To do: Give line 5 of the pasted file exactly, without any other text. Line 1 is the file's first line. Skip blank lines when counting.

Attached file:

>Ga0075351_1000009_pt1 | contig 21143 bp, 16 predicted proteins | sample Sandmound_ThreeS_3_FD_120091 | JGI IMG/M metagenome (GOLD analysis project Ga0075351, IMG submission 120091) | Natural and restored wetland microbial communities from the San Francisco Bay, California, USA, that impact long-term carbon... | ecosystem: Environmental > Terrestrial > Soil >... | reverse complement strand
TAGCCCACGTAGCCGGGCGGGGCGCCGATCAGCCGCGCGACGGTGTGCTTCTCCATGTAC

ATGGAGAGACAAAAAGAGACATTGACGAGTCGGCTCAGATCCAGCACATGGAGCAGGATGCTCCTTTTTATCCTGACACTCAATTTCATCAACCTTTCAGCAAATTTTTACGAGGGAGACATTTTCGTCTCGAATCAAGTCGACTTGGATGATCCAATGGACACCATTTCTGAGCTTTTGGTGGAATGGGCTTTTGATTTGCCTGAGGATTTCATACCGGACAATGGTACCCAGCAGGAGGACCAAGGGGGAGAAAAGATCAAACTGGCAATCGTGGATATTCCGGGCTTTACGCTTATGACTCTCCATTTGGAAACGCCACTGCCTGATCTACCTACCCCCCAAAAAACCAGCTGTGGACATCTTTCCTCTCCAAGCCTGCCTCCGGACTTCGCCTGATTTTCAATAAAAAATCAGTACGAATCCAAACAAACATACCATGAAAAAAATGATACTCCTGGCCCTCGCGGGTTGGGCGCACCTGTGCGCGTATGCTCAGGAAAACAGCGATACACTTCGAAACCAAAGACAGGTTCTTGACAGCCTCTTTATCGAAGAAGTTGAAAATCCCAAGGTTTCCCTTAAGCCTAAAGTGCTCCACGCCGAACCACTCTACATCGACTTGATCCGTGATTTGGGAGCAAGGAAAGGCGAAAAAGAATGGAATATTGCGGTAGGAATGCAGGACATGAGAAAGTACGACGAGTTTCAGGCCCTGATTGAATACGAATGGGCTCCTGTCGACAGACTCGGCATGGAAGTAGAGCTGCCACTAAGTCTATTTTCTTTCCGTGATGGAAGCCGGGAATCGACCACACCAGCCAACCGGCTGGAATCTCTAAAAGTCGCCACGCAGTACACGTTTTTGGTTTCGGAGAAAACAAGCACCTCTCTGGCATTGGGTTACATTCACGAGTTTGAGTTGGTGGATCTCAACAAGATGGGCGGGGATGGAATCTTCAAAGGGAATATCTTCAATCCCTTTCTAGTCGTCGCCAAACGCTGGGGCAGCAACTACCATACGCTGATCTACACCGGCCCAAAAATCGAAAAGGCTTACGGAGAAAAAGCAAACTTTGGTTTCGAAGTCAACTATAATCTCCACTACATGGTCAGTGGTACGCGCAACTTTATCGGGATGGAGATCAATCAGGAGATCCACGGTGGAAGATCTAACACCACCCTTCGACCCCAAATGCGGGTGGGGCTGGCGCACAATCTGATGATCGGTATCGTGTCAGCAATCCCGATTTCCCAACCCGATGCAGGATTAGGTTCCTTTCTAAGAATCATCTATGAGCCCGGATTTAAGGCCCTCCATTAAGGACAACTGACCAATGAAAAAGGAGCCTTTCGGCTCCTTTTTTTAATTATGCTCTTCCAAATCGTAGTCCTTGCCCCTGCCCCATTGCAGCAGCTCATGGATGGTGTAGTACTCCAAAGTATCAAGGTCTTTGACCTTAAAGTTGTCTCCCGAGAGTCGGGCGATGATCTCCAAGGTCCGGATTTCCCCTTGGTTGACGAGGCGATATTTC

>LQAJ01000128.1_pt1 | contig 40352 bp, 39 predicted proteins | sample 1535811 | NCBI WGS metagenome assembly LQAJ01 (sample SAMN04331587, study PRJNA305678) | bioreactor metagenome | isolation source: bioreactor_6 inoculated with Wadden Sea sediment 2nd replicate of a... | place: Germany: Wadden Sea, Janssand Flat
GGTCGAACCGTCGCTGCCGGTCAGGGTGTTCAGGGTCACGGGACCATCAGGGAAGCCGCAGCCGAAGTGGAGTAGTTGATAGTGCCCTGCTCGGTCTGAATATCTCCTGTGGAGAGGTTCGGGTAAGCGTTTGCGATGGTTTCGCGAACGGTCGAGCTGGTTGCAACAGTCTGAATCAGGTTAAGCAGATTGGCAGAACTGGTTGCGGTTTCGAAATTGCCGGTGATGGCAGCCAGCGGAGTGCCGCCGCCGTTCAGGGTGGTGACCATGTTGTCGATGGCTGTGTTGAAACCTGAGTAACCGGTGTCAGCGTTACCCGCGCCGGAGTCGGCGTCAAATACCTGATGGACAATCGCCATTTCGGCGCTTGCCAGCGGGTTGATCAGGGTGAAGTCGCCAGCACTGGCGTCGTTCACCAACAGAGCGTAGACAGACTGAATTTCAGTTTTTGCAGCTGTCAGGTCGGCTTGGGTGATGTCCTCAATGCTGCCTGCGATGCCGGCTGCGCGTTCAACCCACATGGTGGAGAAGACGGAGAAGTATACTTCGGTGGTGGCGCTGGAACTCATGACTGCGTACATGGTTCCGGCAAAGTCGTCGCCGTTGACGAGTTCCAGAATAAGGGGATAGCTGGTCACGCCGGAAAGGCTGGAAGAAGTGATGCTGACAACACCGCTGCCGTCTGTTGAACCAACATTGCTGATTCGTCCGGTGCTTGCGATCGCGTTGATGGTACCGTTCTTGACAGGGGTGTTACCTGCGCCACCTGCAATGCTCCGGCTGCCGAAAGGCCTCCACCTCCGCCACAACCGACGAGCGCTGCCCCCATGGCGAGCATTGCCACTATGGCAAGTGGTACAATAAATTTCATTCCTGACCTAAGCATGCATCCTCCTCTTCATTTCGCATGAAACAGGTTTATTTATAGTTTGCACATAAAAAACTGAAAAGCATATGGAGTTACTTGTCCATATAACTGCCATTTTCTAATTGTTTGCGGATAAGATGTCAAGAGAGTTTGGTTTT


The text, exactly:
GGTCGAACCGTCGCTGCCGGTCAGGGTGTTCAGGGTCACGGGACCATCAGGGAAGCCGCAGCCGAAGTGGAGTAGTTGATAGTGCCCTGCTCGGTCTGAATATCTCCTGTGGAGAGGTTCGGGTAAGCGTTTGCGATGGTTTCGCGAACGGTCGAGCTGGTTGCAACAGTCTGAATCAGGTTAAGCAGATTGGCAGAACTGGTTGCGGTTTCGAAATTGCCGGTGATGGCAGCCAGCGGAGTGCCGCCGCCGTTCAGGGTGGTGACCATGTTGTCGATGGCTGTGTTGAAACCTGAGTAACCGGTGTCAGCGTTACCCGCGCCGGAGTCGGCGTCAAATACCTGATGGACAATCGCCATTTCGGCGCTTGCCAGCGGGTTGATCAGGGTGAAGTCGCCAGCACTGGCGTCGTTCACCAACAGAGCGTAGACAGACTGAATTTCAGTTTTTGCAGCTGTCAGGTCGGCTTGGGTGATGTCCTCAATGCTGCCTGCGATGCCGGCTGCGCGTTCAACCCACATGGTGGAGAAGACGGAGAAGTATACTTCGGTGGTGGCGCTGGAACTCATGACTGCGTACATGGTTCCGGCAAAGTCGTCGCCGTTGACGAGTTCCAGAATAAGGGGATAGCTGGTCACGCCGGAAAGGCTGGAAGAAGTGATGCTGACAACACCGCTGCCGTCTGTTGAACCAACATTGCTGATTCGTCCGGTGCTTGCGATCGCGTTGATGGTACCGTTCTTGACAGGGGTGTTACCTGCGCCACCTGCAATGCTCCGGCTGCCGAAAGGCCTCCACCTCCGCCACAACCGACGAGCGCTGCCCCCATGGCGAGCATTGCCACTATGGCAAGTGGTACAATAAATTTCATTCCTGACCTAAGCATGCATCCTCCTCTTCATTTCGCATGAAACAGGTTTATTTATAGTTTGCACATAAAAAACTGAAAAGCATATGGAGTTACTTGTCCATATAACTGCCATTTTCTAATTGTTTGCGGATAAGATGTCAAGAGAGTTTGGTTTT